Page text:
Linked by Thom Holwerda on Wed 25th Sep 2013 10:38 UTC

I've been thinking a bit more about those iPhone 5C/5S weekend sales figures, and while it is certainly impressive, if you compare it to the iPhone 5's first weekend sales figures, it's actually quite a step backwards for Apple. The issue here - something many sites and even Apple itself doesn't want to focus on - is that the iPhone 5C/5S is available to a lot more people than the iPhone 5 was.

The iPhone 5 was available to 720 million people at launch, and sold 5 million units. This is a penetration of 0.69%. The iPhone 5C and 5S, however, are available to 2078 million people, and sold 9 million units, which constitutes a penetration of 0.43%. So, Apple has two new models to advertise and lure consumers with instead of one, and has a huge additional market (China) to address, yet it failed to capitalise on either of these two factors.

What this shows is that while the sales figure is still pretty darn impressive, it's not nearly as groundbreaking if you put it in perspective. Looking at it this way, the so-called record breaking 9 million figure can easily be explained away by Apple almost tripling its launch weekend audience, instead of an increasing popularity of the iPhone.

The only reason I'm writing this is to illustrate how numbers are entirely arbitrary, and it's easy to make silly comparisons and claim an arbitrary victory - or, change perspective a bit and claim arbitrary defeat, as I've done here.

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by galvanash on Wed 25th Sep 2013 18:37 UTC
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I get Thom's point. What bugs me about this years release is that Apple is using a rebadged product to make it impossible to actual determine what exactly the numbers mean this time around... You see all of these "whatever, 9 million devices is impressive no matter what" posts - its simply not. Nothing is impressive "no matter what" - the details matter:

1. Apple sold 5 million iPhone 5 at launch last year. They also sold some number of the 4S, but we don't know how many because they did not disclosed that number. They also sold of out initial inventory of the 5 pretty much immediately - so they sold 5 million units of their top tier device to consumers in the launch weekend. They did not sell out of 4S inventory by anecdotal accounts, and we don't know either what the initial inventory was, nor how many 4S were sold.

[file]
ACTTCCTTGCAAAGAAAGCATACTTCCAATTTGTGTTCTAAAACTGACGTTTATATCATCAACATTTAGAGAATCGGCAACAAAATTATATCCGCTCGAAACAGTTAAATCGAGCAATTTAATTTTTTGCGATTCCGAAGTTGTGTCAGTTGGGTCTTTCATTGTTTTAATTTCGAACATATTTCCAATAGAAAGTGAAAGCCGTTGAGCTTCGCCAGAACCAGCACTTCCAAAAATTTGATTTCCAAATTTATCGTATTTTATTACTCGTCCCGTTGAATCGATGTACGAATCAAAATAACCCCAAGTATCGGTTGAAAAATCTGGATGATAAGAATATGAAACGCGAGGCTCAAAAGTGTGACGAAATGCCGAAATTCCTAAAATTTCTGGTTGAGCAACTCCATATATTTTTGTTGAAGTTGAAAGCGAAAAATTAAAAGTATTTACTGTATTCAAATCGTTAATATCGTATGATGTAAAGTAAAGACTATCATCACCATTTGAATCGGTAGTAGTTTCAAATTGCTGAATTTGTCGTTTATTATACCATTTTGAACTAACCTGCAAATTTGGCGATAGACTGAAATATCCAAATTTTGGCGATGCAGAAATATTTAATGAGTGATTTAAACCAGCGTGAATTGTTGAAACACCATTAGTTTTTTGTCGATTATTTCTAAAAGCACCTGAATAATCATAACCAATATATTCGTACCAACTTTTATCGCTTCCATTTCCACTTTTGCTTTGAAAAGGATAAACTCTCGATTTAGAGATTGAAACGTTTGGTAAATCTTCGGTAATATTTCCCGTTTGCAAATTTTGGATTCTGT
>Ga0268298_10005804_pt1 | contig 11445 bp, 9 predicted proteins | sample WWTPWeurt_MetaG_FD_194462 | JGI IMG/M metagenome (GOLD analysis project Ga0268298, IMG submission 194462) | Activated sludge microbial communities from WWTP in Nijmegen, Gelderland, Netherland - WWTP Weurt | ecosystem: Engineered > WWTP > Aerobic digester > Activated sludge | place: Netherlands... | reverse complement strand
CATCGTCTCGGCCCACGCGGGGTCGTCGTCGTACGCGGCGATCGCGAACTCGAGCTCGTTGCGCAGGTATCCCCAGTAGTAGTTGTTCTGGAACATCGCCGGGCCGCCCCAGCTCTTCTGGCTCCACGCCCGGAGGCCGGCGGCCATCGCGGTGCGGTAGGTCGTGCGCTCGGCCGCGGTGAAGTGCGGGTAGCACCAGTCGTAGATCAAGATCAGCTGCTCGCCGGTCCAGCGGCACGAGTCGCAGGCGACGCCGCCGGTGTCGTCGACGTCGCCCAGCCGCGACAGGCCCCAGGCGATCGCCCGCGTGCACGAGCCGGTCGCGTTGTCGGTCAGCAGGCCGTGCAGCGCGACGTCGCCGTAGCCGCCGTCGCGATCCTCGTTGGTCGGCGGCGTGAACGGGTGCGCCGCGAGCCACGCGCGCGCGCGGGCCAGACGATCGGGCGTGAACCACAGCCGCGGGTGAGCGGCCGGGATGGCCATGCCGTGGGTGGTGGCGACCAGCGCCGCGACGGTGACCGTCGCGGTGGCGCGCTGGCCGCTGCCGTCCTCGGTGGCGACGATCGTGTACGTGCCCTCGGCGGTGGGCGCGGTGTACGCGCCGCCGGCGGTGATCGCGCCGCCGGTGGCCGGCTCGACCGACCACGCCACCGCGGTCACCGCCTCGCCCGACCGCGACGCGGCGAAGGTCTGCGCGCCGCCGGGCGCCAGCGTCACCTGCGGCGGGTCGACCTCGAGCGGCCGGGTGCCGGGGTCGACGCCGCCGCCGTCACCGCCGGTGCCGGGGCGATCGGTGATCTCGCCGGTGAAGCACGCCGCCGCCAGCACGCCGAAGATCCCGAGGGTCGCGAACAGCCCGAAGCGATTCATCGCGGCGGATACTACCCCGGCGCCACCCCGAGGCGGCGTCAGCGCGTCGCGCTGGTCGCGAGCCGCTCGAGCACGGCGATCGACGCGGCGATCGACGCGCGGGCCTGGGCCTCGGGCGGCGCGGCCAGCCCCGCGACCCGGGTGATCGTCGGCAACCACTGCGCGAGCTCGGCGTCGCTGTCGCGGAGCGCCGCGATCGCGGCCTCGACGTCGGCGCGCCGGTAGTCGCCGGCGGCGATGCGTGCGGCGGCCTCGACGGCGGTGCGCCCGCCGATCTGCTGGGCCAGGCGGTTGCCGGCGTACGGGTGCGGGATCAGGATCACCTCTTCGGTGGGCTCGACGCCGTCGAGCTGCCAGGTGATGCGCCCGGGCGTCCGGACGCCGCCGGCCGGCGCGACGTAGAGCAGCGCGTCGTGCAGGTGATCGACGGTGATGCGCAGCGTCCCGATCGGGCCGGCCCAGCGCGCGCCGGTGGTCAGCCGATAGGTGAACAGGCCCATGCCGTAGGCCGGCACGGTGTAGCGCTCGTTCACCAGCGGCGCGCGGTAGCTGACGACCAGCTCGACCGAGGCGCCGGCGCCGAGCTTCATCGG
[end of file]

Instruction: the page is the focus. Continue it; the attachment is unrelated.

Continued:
2. Apple sold 9 million iPhone 5S/5C this year. We have no idea how many 5S they sold, but activations show that roughly 80% of sales were the 5S. However, just like last year, they did not sell out of the 2nd tier device - they are still available almost everywhere (even in the US where it actually sold well). It appears that all or very nearly all 5S inventory was sold out as well.

So last year Apple sold 5 million devices at launch - no one cared about 4S sales because it was already in the channel and it is not terribly interesting anyway. But if we did count the 4S, well the number would be higher by some degree...

But this year... How many 5S did they sell? No idea. Estimates range from 4.4 million to 7 million, i.e. poor to ridiculously great. Why do we not know? Because they rolled their 2nd tier device sales into their total. They did not do this last year. Some (potentially large) number of 5Cs are still sitting on shelves at carriers (just like the 4S did last year), but those are part of that glorious 9 million total... How many? Don't know, but its definitely north of zero.

Im not going to make any argument about whether this is better or worse than last year, because frankly it is a confusing mess. I have my own opinions, but honestly Im not interested in trying to convince anyone because that isn't the point of this reply.

When the 5 went on sale last year in China Apple sold 2 million of them at launch. So the combined total of 5 sales last year was 7 million. If you add in the 4S sales last year (???) you would get a number that would be comparable to the 9 million sold this year. But we don't have that number. We don't really have any real numbers, what we have is a press release that is entirely true but tells the market nothing useful...

So yeah, it really is arbitrary. 9 million units, in isolation, sounds awfully impressive. It sounds especially impressive if you compare it to 5 million from last year (which is automatically what everyone does). But the comparison is completely meaningless.

Apple may as well said they sold 15 million of them, because they changed the size of the pie and the pie pieces... I have no doubt financially they did great - but are they doing better or worse than last year? No idea...

Really. If you combine lasts years launch total (5 million), the china launch total (2 million) and the number of 4S sold at both launches (???) that total may well be more than 9 million...

Edited 2013-09-25 18:49 UTC

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